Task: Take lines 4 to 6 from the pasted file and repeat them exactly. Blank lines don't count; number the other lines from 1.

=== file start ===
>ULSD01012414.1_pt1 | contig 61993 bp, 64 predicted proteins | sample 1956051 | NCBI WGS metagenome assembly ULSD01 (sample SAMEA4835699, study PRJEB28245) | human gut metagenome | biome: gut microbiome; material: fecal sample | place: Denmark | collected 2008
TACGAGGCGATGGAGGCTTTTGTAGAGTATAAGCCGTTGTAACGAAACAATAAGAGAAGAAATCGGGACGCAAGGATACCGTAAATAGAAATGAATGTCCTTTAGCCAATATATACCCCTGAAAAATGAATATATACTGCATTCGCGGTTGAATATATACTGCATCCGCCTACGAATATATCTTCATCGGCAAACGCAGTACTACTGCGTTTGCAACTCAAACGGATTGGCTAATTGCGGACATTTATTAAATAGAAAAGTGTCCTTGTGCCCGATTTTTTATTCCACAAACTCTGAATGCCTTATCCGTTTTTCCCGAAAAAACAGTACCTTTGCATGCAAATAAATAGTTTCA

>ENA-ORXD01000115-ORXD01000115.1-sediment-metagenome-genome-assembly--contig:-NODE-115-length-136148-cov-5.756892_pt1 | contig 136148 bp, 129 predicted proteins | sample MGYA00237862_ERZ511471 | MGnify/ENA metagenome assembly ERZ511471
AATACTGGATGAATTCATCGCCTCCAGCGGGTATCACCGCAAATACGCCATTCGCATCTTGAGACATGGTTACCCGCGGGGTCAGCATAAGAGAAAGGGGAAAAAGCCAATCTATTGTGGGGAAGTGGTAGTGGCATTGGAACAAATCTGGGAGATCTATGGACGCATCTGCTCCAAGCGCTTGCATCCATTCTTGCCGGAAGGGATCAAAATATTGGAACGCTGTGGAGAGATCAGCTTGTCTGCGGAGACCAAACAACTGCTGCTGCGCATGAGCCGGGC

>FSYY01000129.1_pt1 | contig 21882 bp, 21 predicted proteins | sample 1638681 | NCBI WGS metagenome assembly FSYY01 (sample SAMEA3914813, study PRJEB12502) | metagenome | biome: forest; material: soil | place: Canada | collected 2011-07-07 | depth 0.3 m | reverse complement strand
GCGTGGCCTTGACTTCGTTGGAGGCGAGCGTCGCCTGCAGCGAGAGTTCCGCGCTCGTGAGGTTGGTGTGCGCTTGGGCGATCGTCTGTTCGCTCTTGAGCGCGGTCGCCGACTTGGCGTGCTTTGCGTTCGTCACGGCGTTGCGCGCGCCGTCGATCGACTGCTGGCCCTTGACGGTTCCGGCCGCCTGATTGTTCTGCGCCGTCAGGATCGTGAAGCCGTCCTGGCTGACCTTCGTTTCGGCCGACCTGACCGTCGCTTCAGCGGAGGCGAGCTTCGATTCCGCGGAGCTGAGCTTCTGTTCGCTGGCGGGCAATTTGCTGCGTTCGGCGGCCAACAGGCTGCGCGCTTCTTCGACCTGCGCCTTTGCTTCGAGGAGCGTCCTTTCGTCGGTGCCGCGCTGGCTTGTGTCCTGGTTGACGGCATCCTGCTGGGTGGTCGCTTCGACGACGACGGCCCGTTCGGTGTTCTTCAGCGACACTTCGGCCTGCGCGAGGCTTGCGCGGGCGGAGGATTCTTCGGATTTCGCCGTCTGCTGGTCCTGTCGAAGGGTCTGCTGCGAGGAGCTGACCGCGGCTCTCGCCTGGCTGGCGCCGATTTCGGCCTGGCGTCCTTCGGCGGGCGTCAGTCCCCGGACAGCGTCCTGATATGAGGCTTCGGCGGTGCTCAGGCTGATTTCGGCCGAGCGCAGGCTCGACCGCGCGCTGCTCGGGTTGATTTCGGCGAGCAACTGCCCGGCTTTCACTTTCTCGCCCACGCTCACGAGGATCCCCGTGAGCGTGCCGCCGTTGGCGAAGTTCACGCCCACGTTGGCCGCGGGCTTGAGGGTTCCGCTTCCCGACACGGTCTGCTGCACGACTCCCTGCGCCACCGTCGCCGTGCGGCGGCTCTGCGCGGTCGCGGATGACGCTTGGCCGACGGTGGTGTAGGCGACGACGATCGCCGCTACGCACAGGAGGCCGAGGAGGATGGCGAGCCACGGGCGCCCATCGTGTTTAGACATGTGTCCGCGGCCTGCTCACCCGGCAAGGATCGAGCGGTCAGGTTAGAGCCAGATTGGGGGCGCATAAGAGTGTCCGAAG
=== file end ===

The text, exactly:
AATACTGGATGAATTCATCGCCTCCAGCGGGTATCACCGCAAATACGCCATTCGCATCTTGAGACATGGTTACCCGCGGGGTCAGCATAAGAGAAAGGGGAAAAAGCCAATCTATTGTGGGGAAGTGGTAGTGGCATTGGAACAAATCTGGGAGATCTATGGACGCATCTGCTCCAAGCGCTTGCATCCATTCTTGCCGGAAGGGATCAAAATATTGGAACGCTGTGGAGAGATCAGCTTGTCTGCGGAGACCAAACAACTGCTGCTGCGCATGAGCCGGGC

>FSYY01000129.1_pt1 | contig 21882 bp, 21 predicted proteins | sample 1638681 | NCBI WGS metagenome assembly FSYY01 (sample SAMEA3914813, study PRJEB12502) | metagenome | biome: forest; material: soil | place: Canada | collected 2011-07-07 | depth 0.3 m | reverse complement strand
GCGTGGCCTTGACTTCGTTGGAGGCGAGCGTCGCCTGCAGCGAGAGTTCCGCGCTCGTGAGGTTGGTGTGCGCTTGGGCGATCGTCTGTTCGCTCTTGAGCGCGGTCGCCGACTTGGCGTGCTTTGCGTTCGTCACGGCGTTGCGCGCGCCGTCGATCGACTGCTGGCCCTTGACGGTTCCGGCCGCCTGATTGTTCTGCGCCGTCAGGATCGTGAAGCCGTCCTGGCTGACCTTCGTTTCGGCCGACCTGACCGTCGCTTCAGCGGAGGCGAGCTTCGATTCCGCGGAGCTGAGCTTCTGTTCGCTGGCGGGCAATTTGCTGCGTTCGGCGGCCAACAGGCTGCGCGCTTCTTCGACCTGCGCCTTTGCTTCGAGGAGCGTCCTTTCGTCGGTGCCGCGCTGGCTTGTGTCCTGGTTGACGGCATCCTGCTGGGTGGTCGCTTCGACGACGACGGCCCGTTCGGTGTTCTTCAGCGACACTTCGGCCTGCGCGAGGCTTGCGCGGGCGGAGGATTCTTCGGATTTCGCCGTCTGCTGGTCCTGTCGAAGGGTCTGCTGCGAGGAGCTGACCGCGGCTCTCGCCTGGCTGGCGCCGATTTCGGCCTGGCGTCCTTCGGCGGGCGTCAGTCCCCGGACAGCGTCCTGATATGAGGCTTCGGCGGTGCTCAGGCTGATTTCGGCCGAGCGCAGGCTCGACCGCGCGCTGCTCGGGTTGATTTCGGCGAGCAACTGCCCGGCTTTCACTTTCTCGCCCACGCTCACGAGGATCCCCGTGAGCGTGCCGCCGTTGGCGAAGTTCACGCCCACGTTGGCCGCGGGCTTGAGGGTTCCGCTTCCCGACACGGTCTGCTGCACGACTCCCTGCGCCACCGTCGCCGTGCGGCGGCTCTGCGCGGTCGCGGATGACGCTTGGCCGACGGTGGTGTAGGCGACGACGATCGCCGCTACGCACAGGAGGCCGAGGAGGATGGCGAGCCACGGGCGCCCATCGTGTTTAGACATGTGTCCGCGGCCTGCTCACCCGGCAAGGATCGAGCGGTCAGGTTAGAGCCAGATTGGGGGCGCATAAGAGTGTCCGAAG